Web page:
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|Title:||Anatomical Mapping and Optogenetic Projection-Targeting in the Rat Decision-Making Circuit|
|Abstract:||Our place the world is inextricably linked to the decisions that we make everyday as a result of events that occur. The process of decision-making has long been a focus of study using well-controlled behavioral tasks in primates and rodents, which have revealed several candidate brain areas that are involved. The rodent model organism has proved particularly useful recently in its allowance of studies with large sample size, which have focused attention on the frontal orienting fields (FOF) within premotor cortex, the posterior parietal cortex (PPC), and the superior colliculus (SC) as potential centers of decision-making. These areas send and receive signals from each other and between other neural areas, but which signals are sent and their specific functions are not well understood. While inactivations of whole brain areas involved in decision-making have allowed basic description of the functions of these areas, few perturbations have been attempted to specific connections between brain areas during these tasks. Optogenetics has allowed the extensive targeting of projections in studies of other behavioral functions, and here we applied these techniques to the study decision-making. To facilitate the study of projections involved in this behavior, we first used retrograde and anterograde tracing experiments to determine a precise connectivity map between the FOF, PPC, SC, and possibly involved thalamic areas. The anatomical experiments showed the existence of several neuronal populations within each brain area that are distinct in the projections they send to other areas. Before this map was applied to study behavior, we showed and modeled the functionality in the brain of an optogenetic projection-targeted inhibitory technique using channelrhodopsin-2, a technique that has only been used in the peripheral nervous system. In this technique, Channelrhodopsin-expressing axon terminals are tonically optically stimulated, which we showed reduces post-synaptic action potentials that result from incoming pre-synaptic potentials entering the axon terminals. This technique together with the excitation of projections using pulsed optical stimulation was used to perturb the connection between bilateral FOFs in a small number of rats performing a memory-guided threshold discrimination task and an accumulation of evidence task. The early but not late excitation of these projections caused behavioral biases in task performance, but no significant effect was observed as a result of inhibition of these projections. While the latter absence of an effect must still be validated using more established projection-inhibition methods, these data suggest that the anatomical projection between the two FOFs can alter early activity in the decision-making neural circuit, but that this connection is not normally active in the tasks we studied. Overall, the circuit map constructed will guide future experimentation on the decision-making functions of the connections between brain areas. Indeed we used the map to guide the exploration of the functions of one described connection using an established and a newly modified optogenetic projection-targeting technique, which will continue to be used to determine how it is that we decide.|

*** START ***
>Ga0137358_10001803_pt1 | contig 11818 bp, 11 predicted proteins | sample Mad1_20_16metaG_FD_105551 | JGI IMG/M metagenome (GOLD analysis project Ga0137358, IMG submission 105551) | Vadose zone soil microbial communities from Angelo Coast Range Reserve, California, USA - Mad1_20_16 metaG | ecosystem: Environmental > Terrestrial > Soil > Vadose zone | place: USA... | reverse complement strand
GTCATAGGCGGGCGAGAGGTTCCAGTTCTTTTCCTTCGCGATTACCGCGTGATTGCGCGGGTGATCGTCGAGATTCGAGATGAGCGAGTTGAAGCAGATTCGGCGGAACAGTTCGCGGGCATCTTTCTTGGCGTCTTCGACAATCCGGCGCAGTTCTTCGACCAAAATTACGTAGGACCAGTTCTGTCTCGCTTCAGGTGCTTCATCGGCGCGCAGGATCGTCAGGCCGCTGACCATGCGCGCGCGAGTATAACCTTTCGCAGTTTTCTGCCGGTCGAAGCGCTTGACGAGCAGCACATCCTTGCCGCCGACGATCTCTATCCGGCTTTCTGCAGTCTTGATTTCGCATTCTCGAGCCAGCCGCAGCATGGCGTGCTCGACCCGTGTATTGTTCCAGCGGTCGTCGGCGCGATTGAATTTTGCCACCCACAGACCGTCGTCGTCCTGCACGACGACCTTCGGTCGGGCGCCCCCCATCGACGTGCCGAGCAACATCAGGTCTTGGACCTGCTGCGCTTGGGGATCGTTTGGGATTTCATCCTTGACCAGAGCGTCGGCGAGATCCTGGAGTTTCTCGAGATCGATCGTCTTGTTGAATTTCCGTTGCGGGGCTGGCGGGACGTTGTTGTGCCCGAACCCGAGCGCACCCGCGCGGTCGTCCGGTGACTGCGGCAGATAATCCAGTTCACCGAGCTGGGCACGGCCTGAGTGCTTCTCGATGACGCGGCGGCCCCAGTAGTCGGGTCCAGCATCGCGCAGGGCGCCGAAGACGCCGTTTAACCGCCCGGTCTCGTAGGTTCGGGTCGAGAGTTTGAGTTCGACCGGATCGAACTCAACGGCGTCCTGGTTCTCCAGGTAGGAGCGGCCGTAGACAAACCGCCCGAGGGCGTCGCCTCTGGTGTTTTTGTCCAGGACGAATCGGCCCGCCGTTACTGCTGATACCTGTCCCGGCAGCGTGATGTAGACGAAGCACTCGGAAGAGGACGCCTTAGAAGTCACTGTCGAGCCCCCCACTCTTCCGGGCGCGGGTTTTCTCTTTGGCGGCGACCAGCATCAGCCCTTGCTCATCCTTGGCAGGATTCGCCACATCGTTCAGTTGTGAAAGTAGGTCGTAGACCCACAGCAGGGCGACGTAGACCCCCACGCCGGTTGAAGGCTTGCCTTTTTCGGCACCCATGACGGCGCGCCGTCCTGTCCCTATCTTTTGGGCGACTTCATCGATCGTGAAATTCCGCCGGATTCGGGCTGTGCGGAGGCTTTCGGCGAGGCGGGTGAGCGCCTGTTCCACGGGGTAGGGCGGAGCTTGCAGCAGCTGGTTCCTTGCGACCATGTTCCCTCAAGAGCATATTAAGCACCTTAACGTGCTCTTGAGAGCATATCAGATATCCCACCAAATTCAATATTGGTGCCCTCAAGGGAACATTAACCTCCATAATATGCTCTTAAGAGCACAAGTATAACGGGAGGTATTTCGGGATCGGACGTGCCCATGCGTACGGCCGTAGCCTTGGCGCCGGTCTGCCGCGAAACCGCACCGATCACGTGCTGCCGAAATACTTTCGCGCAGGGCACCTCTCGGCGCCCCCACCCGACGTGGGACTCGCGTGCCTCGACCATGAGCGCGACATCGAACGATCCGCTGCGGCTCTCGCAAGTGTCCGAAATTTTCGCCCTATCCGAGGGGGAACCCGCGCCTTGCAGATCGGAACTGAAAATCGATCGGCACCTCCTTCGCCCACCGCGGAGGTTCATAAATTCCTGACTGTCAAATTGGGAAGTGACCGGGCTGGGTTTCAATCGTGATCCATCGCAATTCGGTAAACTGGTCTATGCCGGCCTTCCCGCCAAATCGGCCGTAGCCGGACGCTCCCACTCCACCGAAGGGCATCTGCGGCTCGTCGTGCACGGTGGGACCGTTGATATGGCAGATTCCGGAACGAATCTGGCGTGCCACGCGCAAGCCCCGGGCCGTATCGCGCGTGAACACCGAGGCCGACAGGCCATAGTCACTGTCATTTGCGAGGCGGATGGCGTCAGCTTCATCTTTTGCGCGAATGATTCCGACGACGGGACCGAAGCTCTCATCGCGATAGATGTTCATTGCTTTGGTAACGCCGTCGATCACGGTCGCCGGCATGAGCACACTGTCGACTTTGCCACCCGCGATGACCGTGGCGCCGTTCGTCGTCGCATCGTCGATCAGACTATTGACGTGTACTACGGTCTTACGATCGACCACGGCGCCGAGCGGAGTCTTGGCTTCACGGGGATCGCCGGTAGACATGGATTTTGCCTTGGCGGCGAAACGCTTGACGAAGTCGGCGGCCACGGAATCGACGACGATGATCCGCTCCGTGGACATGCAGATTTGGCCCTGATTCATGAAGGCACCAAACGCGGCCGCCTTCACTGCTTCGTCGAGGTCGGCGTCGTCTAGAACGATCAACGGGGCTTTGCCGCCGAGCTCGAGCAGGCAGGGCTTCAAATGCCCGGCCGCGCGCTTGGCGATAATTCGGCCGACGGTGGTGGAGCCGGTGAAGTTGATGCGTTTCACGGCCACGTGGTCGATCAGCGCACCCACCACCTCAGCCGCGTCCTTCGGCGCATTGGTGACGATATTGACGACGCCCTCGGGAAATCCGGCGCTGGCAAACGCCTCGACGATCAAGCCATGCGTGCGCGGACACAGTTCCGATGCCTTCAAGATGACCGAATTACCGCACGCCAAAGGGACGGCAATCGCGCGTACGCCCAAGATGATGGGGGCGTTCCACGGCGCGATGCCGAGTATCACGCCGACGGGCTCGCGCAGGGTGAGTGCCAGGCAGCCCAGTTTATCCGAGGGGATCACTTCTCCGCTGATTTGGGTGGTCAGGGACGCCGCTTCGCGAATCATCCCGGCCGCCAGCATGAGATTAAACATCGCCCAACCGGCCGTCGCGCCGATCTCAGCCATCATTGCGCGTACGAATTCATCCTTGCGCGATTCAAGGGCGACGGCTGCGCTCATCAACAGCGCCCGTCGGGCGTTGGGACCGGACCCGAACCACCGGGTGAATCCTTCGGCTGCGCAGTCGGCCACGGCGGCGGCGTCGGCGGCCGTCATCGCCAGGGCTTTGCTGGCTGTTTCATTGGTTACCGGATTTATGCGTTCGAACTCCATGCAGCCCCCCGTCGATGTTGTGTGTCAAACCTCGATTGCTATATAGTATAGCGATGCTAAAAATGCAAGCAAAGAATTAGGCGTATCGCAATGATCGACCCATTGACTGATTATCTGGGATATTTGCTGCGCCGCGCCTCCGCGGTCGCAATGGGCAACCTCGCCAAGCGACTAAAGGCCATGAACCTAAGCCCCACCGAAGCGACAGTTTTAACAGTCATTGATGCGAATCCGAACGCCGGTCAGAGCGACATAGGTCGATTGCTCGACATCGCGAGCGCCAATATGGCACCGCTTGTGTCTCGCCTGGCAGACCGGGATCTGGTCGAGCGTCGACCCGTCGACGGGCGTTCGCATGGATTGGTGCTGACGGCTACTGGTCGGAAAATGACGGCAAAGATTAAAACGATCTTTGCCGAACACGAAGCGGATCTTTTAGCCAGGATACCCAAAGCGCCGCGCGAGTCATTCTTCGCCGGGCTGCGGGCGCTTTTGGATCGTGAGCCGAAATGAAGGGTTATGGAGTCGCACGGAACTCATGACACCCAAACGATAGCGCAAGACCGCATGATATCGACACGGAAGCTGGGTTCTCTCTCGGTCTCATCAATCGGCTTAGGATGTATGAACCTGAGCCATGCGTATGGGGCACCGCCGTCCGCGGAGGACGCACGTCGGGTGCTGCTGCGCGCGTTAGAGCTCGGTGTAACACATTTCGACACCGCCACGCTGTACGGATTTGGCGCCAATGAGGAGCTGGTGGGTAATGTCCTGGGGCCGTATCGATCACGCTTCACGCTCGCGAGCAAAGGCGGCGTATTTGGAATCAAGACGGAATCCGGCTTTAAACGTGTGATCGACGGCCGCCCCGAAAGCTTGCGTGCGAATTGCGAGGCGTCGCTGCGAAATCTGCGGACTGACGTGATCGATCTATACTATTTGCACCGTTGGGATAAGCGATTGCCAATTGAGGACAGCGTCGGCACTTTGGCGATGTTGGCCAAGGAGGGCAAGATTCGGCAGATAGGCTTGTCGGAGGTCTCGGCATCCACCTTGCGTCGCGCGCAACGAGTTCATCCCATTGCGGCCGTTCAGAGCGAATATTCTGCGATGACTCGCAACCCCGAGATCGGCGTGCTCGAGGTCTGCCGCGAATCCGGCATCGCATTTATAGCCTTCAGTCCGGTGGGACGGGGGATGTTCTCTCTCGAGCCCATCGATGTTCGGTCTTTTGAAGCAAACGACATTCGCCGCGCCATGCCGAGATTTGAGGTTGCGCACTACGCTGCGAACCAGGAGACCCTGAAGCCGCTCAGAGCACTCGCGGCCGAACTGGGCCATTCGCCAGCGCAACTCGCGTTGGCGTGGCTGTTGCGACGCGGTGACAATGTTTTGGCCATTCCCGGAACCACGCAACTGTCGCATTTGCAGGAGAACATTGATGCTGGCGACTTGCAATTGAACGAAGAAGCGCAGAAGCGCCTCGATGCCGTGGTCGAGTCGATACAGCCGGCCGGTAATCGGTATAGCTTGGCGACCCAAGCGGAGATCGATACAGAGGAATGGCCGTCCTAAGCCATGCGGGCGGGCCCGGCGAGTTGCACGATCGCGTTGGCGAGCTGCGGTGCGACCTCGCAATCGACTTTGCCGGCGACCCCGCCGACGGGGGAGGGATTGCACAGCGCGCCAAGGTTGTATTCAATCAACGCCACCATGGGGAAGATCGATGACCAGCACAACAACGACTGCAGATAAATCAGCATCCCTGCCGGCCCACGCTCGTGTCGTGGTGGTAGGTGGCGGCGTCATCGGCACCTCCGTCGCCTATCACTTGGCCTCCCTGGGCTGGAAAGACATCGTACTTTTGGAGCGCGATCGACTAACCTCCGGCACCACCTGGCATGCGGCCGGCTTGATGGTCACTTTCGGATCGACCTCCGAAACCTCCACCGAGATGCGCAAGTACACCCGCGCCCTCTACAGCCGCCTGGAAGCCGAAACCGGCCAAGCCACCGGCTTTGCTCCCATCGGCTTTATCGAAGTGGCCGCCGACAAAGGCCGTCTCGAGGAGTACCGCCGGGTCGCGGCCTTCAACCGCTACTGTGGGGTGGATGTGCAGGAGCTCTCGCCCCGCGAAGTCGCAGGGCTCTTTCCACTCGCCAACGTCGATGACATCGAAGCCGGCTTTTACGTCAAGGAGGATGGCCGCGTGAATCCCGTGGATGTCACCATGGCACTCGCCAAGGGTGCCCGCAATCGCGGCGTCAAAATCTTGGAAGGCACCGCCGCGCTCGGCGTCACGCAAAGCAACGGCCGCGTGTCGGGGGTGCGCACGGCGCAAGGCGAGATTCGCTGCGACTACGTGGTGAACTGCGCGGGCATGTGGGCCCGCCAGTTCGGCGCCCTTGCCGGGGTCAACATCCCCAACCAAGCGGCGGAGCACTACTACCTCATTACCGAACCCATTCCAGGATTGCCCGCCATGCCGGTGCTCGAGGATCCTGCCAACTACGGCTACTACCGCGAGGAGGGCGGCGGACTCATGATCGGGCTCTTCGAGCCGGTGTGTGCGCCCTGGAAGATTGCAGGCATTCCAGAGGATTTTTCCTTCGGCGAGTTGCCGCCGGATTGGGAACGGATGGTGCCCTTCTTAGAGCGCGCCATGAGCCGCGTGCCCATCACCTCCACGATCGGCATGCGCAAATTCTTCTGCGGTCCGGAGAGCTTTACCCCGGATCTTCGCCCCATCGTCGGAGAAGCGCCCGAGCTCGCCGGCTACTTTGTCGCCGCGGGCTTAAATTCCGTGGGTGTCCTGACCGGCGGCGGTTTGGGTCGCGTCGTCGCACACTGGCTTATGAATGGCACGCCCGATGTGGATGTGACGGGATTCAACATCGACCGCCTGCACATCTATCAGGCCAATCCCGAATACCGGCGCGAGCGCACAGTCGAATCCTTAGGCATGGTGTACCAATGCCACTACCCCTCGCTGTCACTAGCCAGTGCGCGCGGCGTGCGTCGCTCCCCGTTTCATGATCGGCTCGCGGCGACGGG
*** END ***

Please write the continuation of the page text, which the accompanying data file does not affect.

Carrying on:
|Type of Material:||Princeton University Senior Theses|
|Appears in Collections:||Molecular Biology, 1954-2016|
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